RC: “Why would an electric company change from oil/gas to solar without gov’t intervention?”

WC: “Because the report says it’s economically attractive” (You dodge the question by taking the report at its word despite not believing it.)

RC: “I think we both agree it’s misleading but even if we believe it, there are still plenty of gov’t actions that made it “economically attractive” that you are ignoring.”

WC: “I’m ignoring them because I don’t believe the report.” (You dodge the point by acknowledging that you don’t believe the report…and therefore make it clear your first response was just a disingenuous attempt to dodge the first question.)

So I’ll ask again, given that you disagree with the report that solar is currently economically attractive, “Why would an electric company change from oil/gas to solar without gov’t intervention?”

> “don't think that's true. I'd accept that solar panels got kickstarted by the govt; but presently they're commercially driven”

Ah yes the good ol’ “If gov’t intervention worked in hindsight, then it was ok…but I’m still going to dispute any future gov’t intervention because Hayek.” To start, ask yourself if it wasn’t for the kick start by the gov’t, where would solar costs be at today? How much further delayed would their uptake be and how would that impact climate change?

Beyond that, many jurisdictions continue to provide tax breaks or financial incentives (sometimes directly from the gov’t, other times through the utility…which is often mandated to due to some Act or regulation). Furthermore, environmental protections make oil/gas extractions, refinement, delivery (including tariffs if importing) and burning more costly. It is also the (perceived or actual) threat of further gov’t intervention which is causing many energy providers to pre-emptively switch to low-carbon alternatives, to minimize future risk. So it cannot be claimed that the market is freely driving it presently. It’s also hard to imagine how a smaller gov’t would do anything but lessen the rate of change. (I also noticed you didn’t provide a response to that previously.)

> “though it isn't easy to tell how much [gov’t intervention Hayek supports]”

Well he did say “…there is no incompatibility in principle between the state’s providing greater security in this way [referring to healthcare and some social safety nets] and the preservation of individual freedom. Wherever communal action can mitigate disasters against which the individual can neither attempt to guard himself nor make the provision for the consequences, such communal action should undoubtedly be taken.”

Which is nice and all but it still seems to go against all his other teachings of the doomed failure of centrally planning. So while it may be consistent with his views on individual freedom, it seems to go against spontaneous order. If you know of a quote where he discusses that, I’d be all ears.

William Connolley said...

> just a disingenuous attempt to dodge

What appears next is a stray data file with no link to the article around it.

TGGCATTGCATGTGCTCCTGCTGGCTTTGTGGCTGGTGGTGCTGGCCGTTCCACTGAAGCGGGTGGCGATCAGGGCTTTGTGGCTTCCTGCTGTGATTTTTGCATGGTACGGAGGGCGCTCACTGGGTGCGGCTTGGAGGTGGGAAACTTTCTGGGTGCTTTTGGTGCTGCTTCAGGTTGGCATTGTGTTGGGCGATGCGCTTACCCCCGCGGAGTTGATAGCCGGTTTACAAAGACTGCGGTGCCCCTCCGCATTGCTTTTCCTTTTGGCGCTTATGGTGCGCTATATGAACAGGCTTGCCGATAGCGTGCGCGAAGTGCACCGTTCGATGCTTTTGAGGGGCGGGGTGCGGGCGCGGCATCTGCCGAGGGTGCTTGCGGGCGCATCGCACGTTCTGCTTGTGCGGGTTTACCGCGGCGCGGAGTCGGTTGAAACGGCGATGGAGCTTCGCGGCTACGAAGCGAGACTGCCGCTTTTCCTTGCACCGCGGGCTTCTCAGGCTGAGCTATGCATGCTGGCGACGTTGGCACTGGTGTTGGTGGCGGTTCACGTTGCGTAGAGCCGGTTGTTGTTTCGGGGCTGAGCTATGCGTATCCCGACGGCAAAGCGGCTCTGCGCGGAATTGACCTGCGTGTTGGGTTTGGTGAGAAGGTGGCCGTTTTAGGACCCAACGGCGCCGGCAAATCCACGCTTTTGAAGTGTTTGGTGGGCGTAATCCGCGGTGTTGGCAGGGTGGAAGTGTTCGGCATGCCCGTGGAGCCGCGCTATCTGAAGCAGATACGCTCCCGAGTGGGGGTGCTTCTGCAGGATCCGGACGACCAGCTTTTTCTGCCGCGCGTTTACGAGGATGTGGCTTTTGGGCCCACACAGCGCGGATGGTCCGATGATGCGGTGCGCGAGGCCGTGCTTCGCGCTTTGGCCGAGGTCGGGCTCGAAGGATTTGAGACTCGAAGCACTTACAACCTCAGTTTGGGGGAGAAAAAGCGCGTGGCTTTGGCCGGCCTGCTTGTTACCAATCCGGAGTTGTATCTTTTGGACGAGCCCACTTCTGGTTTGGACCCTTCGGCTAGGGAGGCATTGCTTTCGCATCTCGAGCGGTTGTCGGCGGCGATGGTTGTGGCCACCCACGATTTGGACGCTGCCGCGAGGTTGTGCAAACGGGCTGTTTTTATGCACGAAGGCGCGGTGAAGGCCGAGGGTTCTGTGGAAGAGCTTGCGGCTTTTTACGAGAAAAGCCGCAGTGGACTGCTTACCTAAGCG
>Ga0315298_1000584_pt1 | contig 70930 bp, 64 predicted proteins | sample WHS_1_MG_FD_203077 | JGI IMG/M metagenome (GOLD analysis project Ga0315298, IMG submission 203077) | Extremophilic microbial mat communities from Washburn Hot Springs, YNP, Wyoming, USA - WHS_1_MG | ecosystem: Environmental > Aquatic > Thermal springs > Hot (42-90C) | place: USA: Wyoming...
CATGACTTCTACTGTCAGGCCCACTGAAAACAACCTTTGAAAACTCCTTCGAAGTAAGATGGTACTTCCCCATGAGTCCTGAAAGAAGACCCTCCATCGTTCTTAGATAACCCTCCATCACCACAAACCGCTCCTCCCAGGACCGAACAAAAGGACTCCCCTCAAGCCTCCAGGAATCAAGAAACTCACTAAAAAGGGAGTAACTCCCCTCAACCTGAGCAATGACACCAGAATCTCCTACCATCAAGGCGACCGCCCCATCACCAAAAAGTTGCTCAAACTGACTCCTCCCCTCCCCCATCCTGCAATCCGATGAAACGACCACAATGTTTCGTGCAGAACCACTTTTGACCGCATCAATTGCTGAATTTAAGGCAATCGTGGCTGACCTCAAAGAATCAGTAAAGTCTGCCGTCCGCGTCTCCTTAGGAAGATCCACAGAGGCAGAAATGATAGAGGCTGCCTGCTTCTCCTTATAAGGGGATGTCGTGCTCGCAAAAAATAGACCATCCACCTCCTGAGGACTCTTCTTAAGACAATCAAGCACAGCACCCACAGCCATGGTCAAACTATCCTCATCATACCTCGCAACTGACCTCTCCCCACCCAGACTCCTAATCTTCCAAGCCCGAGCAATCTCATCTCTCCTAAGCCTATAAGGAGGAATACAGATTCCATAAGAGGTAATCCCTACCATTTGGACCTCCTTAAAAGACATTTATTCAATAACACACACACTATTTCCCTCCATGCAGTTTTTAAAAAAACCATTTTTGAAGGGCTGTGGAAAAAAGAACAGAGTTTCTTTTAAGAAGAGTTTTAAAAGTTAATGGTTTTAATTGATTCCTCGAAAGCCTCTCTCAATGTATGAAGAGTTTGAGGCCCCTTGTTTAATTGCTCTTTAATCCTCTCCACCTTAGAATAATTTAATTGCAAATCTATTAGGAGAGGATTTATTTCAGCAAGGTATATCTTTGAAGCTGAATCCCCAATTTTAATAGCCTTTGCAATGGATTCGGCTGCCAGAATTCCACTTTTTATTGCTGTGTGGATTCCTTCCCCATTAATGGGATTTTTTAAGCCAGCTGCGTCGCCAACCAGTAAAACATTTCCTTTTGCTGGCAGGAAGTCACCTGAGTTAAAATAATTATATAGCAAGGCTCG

Stop pissing around. If you think I'm being dishonest, find someone else to talk to. There's no point talking to dishonest people, because they're dishonest. Make up your mind.

> RC: “Why would an electric company change

And when you said that, it wasn't clear whether you disagreed with the report or not. No-one can read your mind. If you think the report was wrong to say "economically attractive", then say so.

> if it wasn’t for the kick start by the gov’t, where would solar costs be at today?

We don't know. And we never will. Nor will we ever know where the world would be today if we could get back all the money that the govt has wasted over the years in various ill-conceived subsidy schemes that didn't work out.

> it cannot be claimed that the market is freely driving it presently

Why the strawman? No-one is claiming that the West is a free market. The claim, rather, is that in the present environment solar is competitive, and getting more so as time goes by. The case for the sticky fingers of govt getting in the way has largely gone. A carbon tax would help, but alas nearly all our govts seem too crap to provide that.

> of the doomed failure of centrally planning

Good. You've noticed the apparent contradiction. Now you need to actually think about it.

Phil Hays said...

If I think you are being dishonest at this or that or not, I still need the bad beekeeping news.

"all the money that the govt has wasted over the years in various ill-conceived subsidy schemes"

Making the unstated assumption that there have not subsidy schemes that have returns vastly greater than the cost... Like the Internet, perhaps?

There is no such thing as a free market. Or a free lunch, for that matter.

William Connolley said...

> There is no such thing as a free market

That's kind of one of the faux-profond things that people say, but which turn out not to mean much. Like "the map is not the territory" and so on. Noting that in modern society markets always exist within a framework of law is near tautological, because "in modern society" implies a framework of law.